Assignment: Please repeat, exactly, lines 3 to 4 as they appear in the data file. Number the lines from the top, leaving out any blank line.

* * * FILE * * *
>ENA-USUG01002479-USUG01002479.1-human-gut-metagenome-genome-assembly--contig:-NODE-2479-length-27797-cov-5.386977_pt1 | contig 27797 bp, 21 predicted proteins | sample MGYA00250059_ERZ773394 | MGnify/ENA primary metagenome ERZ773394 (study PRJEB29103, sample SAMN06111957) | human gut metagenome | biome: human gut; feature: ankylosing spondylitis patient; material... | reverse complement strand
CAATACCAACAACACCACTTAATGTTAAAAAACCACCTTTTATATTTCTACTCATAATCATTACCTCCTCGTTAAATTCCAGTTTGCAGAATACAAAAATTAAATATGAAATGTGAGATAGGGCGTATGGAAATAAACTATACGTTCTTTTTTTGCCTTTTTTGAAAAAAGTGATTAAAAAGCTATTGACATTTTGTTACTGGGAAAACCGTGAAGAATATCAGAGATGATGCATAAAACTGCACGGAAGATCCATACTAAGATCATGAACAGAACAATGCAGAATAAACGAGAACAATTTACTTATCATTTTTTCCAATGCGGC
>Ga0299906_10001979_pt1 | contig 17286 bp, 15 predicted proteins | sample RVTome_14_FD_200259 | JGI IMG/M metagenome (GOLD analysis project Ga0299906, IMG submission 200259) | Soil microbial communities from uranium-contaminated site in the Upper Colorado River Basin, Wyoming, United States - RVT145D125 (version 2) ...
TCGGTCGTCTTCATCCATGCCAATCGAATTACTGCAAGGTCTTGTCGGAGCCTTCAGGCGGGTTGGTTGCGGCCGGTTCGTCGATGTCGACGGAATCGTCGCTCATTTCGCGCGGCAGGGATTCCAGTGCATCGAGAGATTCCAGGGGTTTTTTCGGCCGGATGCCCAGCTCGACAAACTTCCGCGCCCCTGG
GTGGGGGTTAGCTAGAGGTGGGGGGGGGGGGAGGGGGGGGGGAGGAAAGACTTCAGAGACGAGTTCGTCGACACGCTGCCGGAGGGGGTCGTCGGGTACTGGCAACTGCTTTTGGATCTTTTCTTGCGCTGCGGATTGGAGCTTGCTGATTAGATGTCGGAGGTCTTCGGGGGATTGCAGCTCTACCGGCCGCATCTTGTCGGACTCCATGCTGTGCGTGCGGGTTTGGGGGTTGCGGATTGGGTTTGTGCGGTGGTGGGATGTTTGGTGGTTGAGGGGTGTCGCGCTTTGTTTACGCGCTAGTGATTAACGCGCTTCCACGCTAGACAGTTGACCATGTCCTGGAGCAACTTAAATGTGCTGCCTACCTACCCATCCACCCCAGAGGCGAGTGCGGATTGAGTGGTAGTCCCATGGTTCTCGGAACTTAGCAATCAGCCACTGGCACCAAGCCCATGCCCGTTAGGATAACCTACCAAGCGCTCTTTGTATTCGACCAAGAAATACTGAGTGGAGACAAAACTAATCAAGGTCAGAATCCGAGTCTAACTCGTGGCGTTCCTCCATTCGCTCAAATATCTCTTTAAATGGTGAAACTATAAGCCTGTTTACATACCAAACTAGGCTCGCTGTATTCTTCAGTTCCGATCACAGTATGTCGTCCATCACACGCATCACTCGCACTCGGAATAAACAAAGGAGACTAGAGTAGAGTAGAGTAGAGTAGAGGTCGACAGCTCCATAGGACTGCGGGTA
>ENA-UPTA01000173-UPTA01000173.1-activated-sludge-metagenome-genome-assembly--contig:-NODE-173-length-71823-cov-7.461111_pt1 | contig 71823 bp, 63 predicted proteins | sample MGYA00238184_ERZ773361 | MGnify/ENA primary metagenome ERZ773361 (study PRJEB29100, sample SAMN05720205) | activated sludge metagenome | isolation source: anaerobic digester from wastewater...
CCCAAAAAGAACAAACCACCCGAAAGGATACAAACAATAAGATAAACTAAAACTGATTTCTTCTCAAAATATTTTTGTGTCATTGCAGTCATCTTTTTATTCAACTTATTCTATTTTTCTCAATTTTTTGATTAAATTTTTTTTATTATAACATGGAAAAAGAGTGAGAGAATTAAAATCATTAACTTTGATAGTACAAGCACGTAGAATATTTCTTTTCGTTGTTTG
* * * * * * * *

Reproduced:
>Ga0299906_10001979_pt1 | contig 17286 bp, 15 predicted proteins | sample RVTome_14_FD_200259 | JGI IMG/M metagenome (GOLD analysis project Ga0299906, IMG submission 200259) | Soil microbial communities from uranium-contaminated site in the Upper Colorado River Basin, Wyoming, United States - RVT145D125 (version 2) ...
TCGGTCGTCTTCATCCATGCCAATCGAATTACTGCAAGGTCTTGTCGGAGCCTTCAGGCGGGTTGGTTGCGGCCGGTTCGTCGATGTCGACGGAATCGTCGCTCATTTCGCGCGGCAGGGATTCCAGTGCATCGAGAGATTCCAGGGGTTTTTTCGGCCGGATGCCCAGCTCGACAAACTTCCGCGCCCCTGG